An oil filter is a device that removes contaminants from engine oil, transmission oil, lubricating oil, or hydraulic oil. Oil filters are used in many different applications, including automobiles, trucks, construction equipment, motorcycles, and marine engines.
Symptoms of a clogged filter can include decreased fuel economy, loss of power, metallic noise from the engine, and eventually total engine failure.
In this article, we will discuss the location and function of the engine oil filter as well as eight common symptoms of a clogged oil filter.
Table of Contents
What is the Function of an Oil Filter?
An oil filter is designed to remove contaminants like dirt, metal particles, and carbon deposits from your vehicle’s engine oil. It keeps contaminants from entering the engine, protecting its components and allowing for efficient operation.
The oil filter works to collect dirt and debris that can damage engine parts if it circulates through them. The filter is responsible for removing these harmful particles before they cause any issues with your vehicle’s performance or function.
The most common type of oil filter is the spin-on cartridge type. They are made up of a cylindrical body with threads that can be screwed onto the engine block. A filter element is contained inside a cartridge surrounded by a metal canister. The oil pump forces the motor oil through the filter element, where contaminants are trapped and removed from the oil.
When you change the motor oil of your car regularly at the recommended intervals by manufacturers, it helps prevent these types of problems from occurring because new fresh, clean oil will not have any debris in it that could potentially clog up any parts of the engine like valves or piston rings which are used to compress air into smaller spaces during combustion cycles.
Where is Oil Filter Located?
The oil filter is usually located in the engine bay, typically on the side of the block or mounted to the bracket near the oil pan. It could also be found inside a compartment under one of your passenger seats. If you’re having trouble finding it, check with an auto repair shop for help tracking down its location and removing it from your car.
The oil filter is located in the oil filter housing. It looks like a cylinder, with one end larger than the other. They are usually held in place by a metal band or bracket and can be easy to remove if you have an oil filter wrench kit.
The oil filter connects to a cartridge that holds the filter element inside it. A metal canister of the oil system surrounds the cartridge and contains a spring-loaded valve at one end. The other end of the canister seals against an O-ring on the engine block, creating a pressure seal around it. An oil filter is usually located close to the oil pump.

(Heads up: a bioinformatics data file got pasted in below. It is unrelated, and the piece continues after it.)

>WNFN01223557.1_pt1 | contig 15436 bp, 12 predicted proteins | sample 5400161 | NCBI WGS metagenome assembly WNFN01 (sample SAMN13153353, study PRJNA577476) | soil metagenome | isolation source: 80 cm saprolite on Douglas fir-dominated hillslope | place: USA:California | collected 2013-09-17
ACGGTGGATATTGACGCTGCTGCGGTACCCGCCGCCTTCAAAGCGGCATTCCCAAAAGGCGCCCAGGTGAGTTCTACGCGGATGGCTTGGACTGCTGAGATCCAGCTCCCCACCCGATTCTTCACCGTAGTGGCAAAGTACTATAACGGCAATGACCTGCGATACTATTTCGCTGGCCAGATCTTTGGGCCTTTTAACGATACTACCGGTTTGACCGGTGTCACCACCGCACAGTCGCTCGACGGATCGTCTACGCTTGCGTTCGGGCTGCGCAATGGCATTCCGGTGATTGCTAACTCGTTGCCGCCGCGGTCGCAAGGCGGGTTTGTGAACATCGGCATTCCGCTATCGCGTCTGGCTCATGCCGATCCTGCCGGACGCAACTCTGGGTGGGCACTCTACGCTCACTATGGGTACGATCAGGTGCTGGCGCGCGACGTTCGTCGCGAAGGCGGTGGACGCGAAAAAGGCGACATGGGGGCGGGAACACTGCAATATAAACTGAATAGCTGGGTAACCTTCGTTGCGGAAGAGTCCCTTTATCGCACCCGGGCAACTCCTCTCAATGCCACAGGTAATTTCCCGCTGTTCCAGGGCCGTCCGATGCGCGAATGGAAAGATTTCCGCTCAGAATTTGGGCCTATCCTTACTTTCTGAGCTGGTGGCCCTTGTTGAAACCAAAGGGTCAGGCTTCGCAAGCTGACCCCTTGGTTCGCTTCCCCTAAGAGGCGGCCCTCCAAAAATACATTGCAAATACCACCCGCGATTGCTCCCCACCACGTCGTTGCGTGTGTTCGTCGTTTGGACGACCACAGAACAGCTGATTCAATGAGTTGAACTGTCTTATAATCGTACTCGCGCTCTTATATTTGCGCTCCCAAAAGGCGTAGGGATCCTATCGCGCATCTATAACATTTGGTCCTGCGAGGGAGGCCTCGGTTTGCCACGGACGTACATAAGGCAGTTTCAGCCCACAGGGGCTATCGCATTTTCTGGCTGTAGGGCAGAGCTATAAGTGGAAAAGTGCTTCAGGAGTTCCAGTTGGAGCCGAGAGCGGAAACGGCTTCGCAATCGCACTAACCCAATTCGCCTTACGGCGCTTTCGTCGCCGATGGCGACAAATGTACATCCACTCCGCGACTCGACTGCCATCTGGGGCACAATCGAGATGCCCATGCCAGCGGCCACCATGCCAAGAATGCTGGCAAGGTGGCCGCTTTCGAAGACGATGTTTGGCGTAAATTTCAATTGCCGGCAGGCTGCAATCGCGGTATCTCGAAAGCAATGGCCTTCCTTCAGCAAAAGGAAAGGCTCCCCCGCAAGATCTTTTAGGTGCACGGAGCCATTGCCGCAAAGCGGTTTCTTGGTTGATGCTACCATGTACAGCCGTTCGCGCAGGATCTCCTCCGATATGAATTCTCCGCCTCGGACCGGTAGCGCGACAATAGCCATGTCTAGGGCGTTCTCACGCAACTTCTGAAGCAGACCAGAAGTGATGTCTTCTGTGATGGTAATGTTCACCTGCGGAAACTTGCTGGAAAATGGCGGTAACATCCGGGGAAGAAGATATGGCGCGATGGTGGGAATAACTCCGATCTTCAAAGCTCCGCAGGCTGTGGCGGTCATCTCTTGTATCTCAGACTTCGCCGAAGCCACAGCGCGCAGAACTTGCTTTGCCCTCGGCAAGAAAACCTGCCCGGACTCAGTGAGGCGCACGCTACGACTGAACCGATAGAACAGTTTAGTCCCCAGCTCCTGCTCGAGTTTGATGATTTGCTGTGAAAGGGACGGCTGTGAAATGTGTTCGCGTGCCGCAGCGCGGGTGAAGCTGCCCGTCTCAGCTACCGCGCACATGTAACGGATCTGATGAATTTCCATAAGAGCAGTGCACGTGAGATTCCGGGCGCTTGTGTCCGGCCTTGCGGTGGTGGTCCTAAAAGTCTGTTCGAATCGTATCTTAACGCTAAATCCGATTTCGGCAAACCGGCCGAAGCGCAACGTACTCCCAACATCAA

Bad Oil Filter Symptoms
Now that we’ve discussed the location and function of an oil filter, let’s take a look at the eight most common symptoms of a clogged oil filter.
- Low Oil Pressure
- Engine Overheating
- Oil Leaks
- High Fuel Consumption
- Poor Engine Performance
- Sputtering Engine
- Audible Metallic Sounds
- Dark Exhaust Smokes
Let us take a look at these symptoms in detail:
1. Low Oil Pressure:
Low oil pressure is often the first sign of something wrong with your oil filter. When the filter becomes clogged, it can’t do its job of removing contaminants from the oil, which causes the oil pressure to decrease. This can lead to engine damage if left unchecked.
If you notice a sudden drop in oil pressure on the oil pressure gauge, it’s a good idea to check the oil level and change the filter as soon as possible. You can also have your car checked by a mechanic to see if anything else is wrong with it.
If reading on the oil pressure gauge is low, it is time to regulate oil pressure.
2. Engine Overheating:
Another symptom of a clogged oil filter is engine overheating. When the filter becomes clogged, it can’t remove contaminants from the oil, which causes the oil to heat up and eventually overheat your engine. This can lead to serious damage if not addressed quickly.
If you notice that your engine is overheating or if it has been running hot for some time now, have a mechanic check the filter and change it as soon as possible. You can also have them look at other things like coolant levels and radiator hoses to make sure everything else is working properly before driving again.
3. Oil Leaks:
A clogged oil filter may cause leaks in your car that are hard to detect. A leaking filter won’t necessarily leak onto the ground where you’ll see it; instead, they tend to leak into other parts of your engine and make their way out through small cracks or holes there.
This is why it’s important to pay attention when checking the oil level and changing filters regularly. If there are any signs of a leak, have your car checked by a mechanic for sufficient oil pressure.
Many things besides clogged oil filters can cause an oil leak, but if you notice that this symptom has just started occurring suddenly, it is a good indication that the filter might be to blame.
If you are experiencing an oil leak, have your car serviced as soon as possible. Continuing to drive with a leaking oil filter can cause extensive engine damage.
4. High Fuel Consumption:
A clogged oil filter can also lead to high fuel consumption. When the filter becomes clogged, it can’t remove all of the contaminants from the oil, which causes the motor oil to become dirty and gunked up. This can cause the engine to work harder than it should and increase fuel consumption.
High fuel consumption is another sign that an oil filter should be changed as soon as possible. If you’ve noticed that your fuel consumption has been higher than normal, it might be time to change the oil filter. You can also have a mechanic check out the rest of your engine to see if anything else is wrong.
5. Poor Engine Performance:
A clogged oil filter causes poor engine performance, especially when under load. For example, an excessively dirty or obstructed oil filter will prevent the engine from maintaining its idle speed. As the oil pressure will be low as well.